Corona Plaza. Flags of Colombia, Salvador, and Guatemala. Kids playing football. Latino music blasting from tent selling iced drinks of various colors and questionable origins. Food stands with fried corn and some strange canapés (meat on stick topped with… sausage on a tooth-pick?). Batches of cardboard on sidewalks, potato scrapes under feet, asphalt covered with pigeon crap and chicken bones. White and green bubbling foam mixing with streams of liquids at water drains, and I don’t want to know which substances these are. Street vendors selling hats and plush toys and those weird glowing things. It’s not supposed to be too bad, people are living here and doing their business and even their art. Wikipedia names such notable residents of Corona, Queens as Estée Lauder and a whole bunch of jazz saxophonists. Perhaps they had a strong incentive to create something a bit more beautiful than potato scrapes from those streets around.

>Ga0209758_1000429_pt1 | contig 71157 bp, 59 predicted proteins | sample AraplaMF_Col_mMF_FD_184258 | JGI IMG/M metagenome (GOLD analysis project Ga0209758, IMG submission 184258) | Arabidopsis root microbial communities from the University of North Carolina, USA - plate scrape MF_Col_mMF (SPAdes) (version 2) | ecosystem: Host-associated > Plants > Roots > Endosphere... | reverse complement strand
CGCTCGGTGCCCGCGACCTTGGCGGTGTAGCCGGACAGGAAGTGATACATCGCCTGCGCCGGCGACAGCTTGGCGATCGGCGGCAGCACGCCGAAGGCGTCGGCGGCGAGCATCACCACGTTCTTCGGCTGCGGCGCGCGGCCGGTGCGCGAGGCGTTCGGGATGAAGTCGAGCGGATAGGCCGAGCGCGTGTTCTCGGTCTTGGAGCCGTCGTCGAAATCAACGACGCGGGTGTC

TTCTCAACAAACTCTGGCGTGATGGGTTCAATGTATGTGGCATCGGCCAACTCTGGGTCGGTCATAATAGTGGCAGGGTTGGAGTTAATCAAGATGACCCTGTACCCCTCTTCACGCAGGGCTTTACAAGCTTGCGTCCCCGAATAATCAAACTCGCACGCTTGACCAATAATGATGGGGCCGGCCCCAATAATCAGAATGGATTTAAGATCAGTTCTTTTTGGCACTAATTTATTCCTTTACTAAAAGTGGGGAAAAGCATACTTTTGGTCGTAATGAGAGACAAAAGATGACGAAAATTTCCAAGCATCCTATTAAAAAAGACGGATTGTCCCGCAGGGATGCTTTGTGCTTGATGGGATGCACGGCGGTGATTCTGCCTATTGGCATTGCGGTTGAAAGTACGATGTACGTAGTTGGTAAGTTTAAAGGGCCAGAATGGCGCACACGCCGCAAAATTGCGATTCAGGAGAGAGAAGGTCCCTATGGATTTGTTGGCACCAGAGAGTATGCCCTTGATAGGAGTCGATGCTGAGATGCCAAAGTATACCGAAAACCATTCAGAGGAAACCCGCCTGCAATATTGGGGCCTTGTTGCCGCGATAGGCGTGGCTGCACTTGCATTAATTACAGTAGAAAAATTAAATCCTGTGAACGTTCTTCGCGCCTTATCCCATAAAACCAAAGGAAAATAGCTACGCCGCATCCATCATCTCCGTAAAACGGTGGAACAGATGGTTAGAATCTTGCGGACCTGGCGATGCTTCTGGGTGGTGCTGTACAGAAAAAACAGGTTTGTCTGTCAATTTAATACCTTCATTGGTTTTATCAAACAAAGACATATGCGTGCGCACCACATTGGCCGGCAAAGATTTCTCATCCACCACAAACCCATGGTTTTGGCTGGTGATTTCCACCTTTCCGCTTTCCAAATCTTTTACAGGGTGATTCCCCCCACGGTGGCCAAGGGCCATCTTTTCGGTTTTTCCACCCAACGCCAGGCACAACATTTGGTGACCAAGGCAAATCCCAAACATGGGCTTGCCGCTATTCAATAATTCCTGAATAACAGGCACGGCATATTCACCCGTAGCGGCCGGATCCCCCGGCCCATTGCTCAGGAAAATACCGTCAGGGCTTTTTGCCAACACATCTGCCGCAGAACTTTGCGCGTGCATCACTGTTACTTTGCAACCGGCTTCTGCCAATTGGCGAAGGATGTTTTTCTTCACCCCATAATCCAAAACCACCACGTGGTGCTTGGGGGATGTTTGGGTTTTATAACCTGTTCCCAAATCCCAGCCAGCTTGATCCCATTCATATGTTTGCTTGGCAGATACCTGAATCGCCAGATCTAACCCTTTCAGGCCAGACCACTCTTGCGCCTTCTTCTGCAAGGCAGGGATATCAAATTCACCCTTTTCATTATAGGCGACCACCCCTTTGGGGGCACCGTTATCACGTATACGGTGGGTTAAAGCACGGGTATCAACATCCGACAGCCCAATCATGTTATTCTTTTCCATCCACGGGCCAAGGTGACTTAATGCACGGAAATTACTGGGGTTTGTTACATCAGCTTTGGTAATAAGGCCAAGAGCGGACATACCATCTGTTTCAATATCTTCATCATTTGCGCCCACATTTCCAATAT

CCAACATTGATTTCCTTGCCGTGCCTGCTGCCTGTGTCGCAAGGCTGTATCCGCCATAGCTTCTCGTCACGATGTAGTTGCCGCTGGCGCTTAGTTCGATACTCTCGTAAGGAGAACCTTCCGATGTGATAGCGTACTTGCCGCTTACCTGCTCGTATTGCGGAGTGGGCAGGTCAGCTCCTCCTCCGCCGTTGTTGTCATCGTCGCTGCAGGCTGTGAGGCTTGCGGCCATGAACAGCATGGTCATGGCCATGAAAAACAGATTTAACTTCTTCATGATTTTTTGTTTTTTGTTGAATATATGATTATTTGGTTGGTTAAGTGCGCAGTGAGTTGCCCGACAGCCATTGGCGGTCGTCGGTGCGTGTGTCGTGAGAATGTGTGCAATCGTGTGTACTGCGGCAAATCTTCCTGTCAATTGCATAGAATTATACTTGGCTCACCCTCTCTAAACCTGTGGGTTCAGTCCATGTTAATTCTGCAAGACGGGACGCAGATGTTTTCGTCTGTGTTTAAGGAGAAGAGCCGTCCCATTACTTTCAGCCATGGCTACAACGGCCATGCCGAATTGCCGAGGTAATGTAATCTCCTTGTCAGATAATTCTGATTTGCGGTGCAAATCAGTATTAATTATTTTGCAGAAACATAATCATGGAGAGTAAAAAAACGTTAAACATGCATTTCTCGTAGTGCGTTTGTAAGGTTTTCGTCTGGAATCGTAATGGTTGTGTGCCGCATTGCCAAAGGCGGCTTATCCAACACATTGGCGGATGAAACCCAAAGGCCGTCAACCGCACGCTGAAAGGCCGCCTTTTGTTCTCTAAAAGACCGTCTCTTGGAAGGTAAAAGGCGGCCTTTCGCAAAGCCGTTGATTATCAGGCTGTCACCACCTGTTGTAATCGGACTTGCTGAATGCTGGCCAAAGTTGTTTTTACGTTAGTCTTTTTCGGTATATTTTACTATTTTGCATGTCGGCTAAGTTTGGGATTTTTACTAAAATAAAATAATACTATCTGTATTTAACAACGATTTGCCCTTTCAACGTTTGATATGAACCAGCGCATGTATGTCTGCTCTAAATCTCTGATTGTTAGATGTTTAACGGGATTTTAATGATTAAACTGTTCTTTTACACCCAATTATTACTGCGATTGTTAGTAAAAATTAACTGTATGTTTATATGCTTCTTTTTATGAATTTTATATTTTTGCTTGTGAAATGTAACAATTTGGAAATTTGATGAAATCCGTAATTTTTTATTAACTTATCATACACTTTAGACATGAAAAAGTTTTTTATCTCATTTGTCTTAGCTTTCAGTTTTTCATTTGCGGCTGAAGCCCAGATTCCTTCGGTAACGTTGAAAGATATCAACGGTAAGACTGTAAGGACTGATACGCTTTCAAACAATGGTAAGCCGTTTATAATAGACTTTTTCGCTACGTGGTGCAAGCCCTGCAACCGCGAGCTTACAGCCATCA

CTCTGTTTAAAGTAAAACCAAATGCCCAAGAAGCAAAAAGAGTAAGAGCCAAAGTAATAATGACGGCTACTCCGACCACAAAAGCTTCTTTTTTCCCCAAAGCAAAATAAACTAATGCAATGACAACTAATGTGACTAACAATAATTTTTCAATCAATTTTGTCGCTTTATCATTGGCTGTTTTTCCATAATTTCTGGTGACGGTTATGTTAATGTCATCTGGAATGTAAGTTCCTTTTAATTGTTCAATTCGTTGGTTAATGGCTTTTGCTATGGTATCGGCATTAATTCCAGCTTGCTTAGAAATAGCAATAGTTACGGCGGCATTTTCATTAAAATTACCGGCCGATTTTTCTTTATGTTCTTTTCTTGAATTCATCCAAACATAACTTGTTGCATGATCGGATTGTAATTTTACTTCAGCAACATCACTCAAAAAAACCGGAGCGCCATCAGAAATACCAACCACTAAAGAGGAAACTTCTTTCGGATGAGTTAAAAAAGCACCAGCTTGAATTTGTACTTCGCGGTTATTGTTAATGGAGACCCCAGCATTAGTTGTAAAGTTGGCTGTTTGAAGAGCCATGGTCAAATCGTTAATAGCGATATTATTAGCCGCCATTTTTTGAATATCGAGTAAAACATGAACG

And the centerpiece of the whole neighborhood is this weirdass-looking church, almost a Disney castle illuminated in fuchsia-pink light – like a nail polish from Oriflame I had at the age of 14. The phenomenon of private churches! There’s nothing like a central religious authority here, no local Vatican. Churches everywhere, churches competing with one another. Iglesia El Corban playing live music at 7pm messes. Seventh Day Adventist church distributing food for free. Soup kitchen from 12pm to 2pm, food pantry from 9am to 11am. And the monstrous church of Our Lady of Sorrow lit with this ridiculously hypnotizing neon pink light. Religion is a free market. I doubt if the working class residents of Corona, Queens have much leisure time to dedicate to figuring out the questions of metaphysics. So the institutions are always here, ready to supply people with prefabricated meanings, to impose their explanation frameworks of how to make sense of this world. Christianity is not even the most rational choice, just something that’s easily available from behind the corner. No need to study the history philosophy for 3 hours per day.